Many algorithms are easily written to work via recursion.  For example, most data-oriented tasks where a tree of data must be processed are much more easily handled by starting at the root, and recursively “walking” the tree.  Some algorithms work this way on flat data structures, such as arrays, as well.  This is a form of divide and conquer: an algorithm design which is based around breaking up a set of work recursively, “dividing” the total work in each recursive step, and “conquering” the work when the remaining work is small enough to be solved easily.

Recursive algorithms, especially ones based on a form of divide and conquer, are often a very good candidate for parallelization.

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Parallelism in .NET – Part 10, Cancellation in PLINQ and the Parallel class

Many routines are parallelized because they are long running processes.  When writing an algorithm that will run for a long period of time, its typically a good practice to allow that routine to be cancelled.  I previously discussed terminating a parallel loop from within, but have not demonstrated how a routine can be cancelled from the caller’s perspective.  Cancellation in PLINQ and the Task Parallel Library is handled through a new, unified cooperative cancellation model introduced with .NET 4.0.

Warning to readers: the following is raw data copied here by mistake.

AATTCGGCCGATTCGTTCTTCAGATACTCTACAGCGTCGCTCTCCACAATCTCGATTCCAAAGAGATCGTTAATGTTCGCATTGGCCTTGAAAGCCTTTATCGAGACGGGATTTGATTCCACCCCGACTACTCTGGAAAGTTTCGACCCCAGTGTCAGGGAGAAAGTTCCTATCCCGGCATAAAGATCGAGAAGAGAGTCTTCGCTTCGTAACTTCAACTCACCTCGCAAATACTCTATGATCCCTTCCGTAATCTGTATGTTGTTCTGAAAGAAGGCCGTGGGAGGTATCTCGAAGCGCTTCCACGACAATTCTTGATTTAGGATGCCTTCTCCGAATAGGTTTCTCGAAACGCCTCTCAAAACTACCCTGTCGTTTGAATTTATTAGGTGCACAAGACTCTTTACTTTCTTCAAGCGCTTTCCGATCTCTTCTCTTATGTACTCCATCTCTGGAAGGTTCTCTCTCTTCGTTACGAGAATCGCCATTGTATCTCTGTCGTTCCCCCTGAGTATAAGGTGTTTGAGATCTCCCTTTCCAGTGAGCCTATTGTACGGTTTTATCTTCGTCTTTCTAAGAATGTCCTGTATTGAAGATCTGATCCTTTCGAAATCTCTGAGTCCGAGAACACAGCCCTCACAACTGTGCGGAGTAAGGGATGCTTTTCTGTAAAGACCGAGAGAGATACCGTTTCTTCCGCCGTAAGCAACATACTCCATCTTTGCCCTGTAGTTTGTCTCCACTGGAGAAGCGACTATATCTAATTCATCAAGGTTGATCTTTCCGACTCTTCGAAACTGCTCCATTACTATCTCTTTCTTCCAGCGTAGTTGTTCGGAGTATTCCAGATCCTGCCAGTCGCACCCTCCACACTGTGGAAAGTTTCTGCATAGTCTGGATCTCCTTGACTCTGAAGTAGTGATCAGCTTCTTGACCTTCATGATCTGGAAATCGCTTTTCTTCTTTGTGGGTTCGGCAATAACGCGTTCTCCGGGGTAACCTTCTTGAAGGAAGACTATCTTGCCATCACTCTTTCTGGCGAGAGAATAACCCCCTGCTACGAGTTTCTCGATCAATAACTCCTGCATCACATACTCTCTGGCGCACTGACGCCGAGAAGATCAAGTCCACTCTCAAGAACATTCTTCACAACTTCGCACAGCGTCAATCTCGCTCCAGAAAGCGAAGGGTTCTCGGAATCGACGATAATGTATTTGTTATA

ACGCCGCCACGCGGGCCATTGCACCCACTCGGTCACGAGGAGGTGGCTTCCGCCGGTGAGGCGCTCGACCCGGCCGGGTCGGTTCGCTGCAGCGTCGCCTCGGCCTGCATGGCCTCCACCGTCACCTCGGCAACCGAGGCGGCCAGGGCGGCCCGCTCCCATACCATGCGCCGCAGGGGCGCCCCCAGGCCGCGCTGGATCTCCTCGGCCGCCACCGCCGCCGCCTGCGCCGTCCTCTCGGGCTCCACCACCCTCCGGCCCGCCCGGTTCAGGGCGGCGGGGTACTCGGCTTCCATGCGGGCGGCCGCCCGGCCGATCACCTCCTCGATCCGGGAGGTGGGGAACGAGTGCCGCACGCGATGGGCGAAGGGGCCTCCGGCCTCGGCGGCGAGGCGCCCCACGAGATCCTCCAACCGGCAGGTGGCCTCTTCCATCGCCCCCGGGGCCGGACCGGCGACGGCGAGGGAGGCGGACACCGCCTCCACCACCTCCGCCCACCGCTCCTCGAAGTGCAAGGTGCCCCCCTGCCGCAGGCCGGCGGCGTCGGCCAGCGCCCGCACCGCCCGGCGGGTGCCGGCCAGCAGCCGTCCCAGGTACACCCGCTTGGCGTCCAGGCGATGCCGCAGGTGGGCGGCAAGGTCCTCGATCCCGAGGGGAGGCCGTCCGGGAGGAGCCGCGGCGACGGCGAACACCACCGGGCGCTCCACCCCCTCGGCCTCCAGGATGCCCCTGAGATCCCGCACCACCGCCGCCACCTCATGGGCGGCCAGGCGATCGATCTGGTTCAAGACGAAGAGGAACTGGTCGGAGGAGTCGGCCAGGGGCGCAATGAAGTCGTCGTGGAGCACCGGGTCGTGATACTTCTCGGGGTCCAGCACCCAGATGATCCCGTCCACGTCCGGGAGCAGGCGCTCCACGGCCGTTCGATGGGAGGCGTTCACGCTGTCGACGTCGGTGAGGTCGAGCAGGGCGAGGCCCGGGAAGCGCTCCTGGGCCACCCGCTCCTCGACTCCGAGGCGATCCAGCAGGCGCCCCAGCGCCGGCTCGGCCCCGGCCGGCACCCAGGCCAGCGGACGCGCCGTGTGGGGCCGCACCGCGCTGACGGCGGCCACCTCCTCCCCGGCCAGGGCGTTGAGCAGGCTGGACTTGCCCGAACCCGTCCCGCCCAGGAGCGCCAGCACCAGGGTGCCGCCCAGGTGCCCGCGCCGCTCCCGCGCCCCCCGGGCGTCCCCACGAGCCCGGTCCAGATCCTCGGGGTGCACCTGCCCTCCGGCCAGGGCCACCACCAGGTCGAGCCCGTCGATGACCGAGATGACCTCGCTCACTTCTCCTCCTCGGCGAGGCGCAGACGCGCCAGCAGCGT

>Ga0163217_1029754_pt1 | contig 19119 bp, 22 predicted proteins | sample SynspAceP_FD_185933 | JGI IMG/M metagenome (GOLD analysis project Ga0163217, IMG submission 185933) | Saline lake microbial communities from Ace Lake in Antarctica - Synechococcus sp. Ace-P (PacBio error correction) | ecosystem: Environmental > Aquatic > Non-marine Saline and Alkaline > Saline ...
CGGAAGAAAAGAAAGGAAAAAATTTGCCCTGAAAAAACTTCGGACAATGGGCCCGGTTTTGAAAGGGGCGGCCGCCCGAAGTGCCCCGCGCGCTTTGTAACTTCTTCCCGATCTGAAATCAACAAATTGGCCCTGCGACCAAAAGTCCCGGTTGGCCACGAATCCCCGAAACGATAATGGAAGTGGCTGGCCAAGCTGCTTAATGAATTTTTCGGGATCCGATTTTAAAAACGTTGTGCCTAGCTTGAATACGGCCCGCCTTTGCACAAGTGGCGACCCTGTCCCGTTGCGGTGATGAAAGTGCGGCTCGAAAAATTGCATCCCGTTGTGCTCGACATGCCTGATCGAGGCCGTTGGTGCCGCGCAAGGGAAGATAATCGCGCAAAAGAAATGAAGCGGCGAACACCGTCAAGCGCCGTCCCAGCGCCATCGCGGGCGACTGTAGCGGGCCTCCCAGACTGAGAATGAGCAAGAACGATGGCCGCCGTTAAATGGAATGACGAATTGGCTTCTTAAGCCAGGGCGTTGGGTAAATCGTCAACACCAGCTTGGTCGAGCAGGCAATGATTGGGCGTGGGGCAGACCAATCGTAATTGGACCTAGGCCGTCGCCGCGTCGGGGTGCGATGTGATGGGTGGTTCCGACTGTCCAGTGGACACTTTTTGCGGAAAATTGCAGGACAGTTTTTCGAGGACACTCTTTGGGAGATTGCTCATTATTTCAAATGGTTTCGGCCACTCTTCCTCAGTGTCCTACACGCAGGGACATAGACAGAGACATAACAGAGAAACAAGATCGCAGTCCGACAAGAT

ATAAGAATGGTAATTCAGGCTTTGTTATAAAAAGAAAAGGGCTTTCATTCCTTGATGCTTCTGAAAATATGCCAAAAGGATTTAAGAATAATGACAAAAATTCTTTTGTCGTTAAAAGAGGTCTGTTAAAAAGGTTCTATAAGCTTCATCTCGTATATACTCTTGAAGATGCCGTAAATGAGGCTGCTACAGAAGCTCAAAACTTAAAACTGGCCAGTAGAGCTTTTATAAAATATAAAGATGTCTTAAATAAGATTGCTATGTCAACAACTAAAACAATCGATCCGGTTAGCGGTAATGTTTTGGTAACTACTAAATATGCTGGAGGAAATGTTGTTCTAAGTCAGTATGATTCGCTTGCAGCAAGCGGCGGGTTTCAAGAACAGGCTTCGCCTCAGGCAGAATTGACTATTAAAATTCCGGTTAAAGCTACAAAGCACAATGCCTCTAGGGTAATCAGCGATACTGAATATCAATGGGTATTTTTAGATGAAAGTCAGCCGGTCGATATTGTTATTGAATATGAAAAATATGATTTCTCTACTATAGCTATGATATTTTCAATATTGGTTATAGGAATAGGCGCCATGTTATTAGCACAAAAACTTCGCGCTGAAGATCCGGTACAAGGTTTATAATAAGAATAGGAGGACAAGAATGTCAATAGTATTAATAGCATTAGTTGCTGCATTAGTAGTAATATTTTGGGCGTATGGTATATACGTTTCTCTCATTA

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Parallelism in .NET – Part 9, Configuration in PLINQ and TPL

Parallel LINQ and the Task Parallel Library contain many options for configuration.  Although the default configuration options are often ideal, there are times when customizing the behavior is desirable.  Both frameworks provide full configuration support.

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Parallelism in .NET – Part 8, PLINQ’s ForAll Method

Parallel LINQ extends LINQ to Objects, and is typically very similar.  However, as I previously discussed, there are some differences.  Although the standard way to handle simple Data Parellelism is via Parallel.ForEach, it’s possible to do the same thing via PLINQ.

PLINQ adds a new method unavailable in standard LINQ which provides new functionality…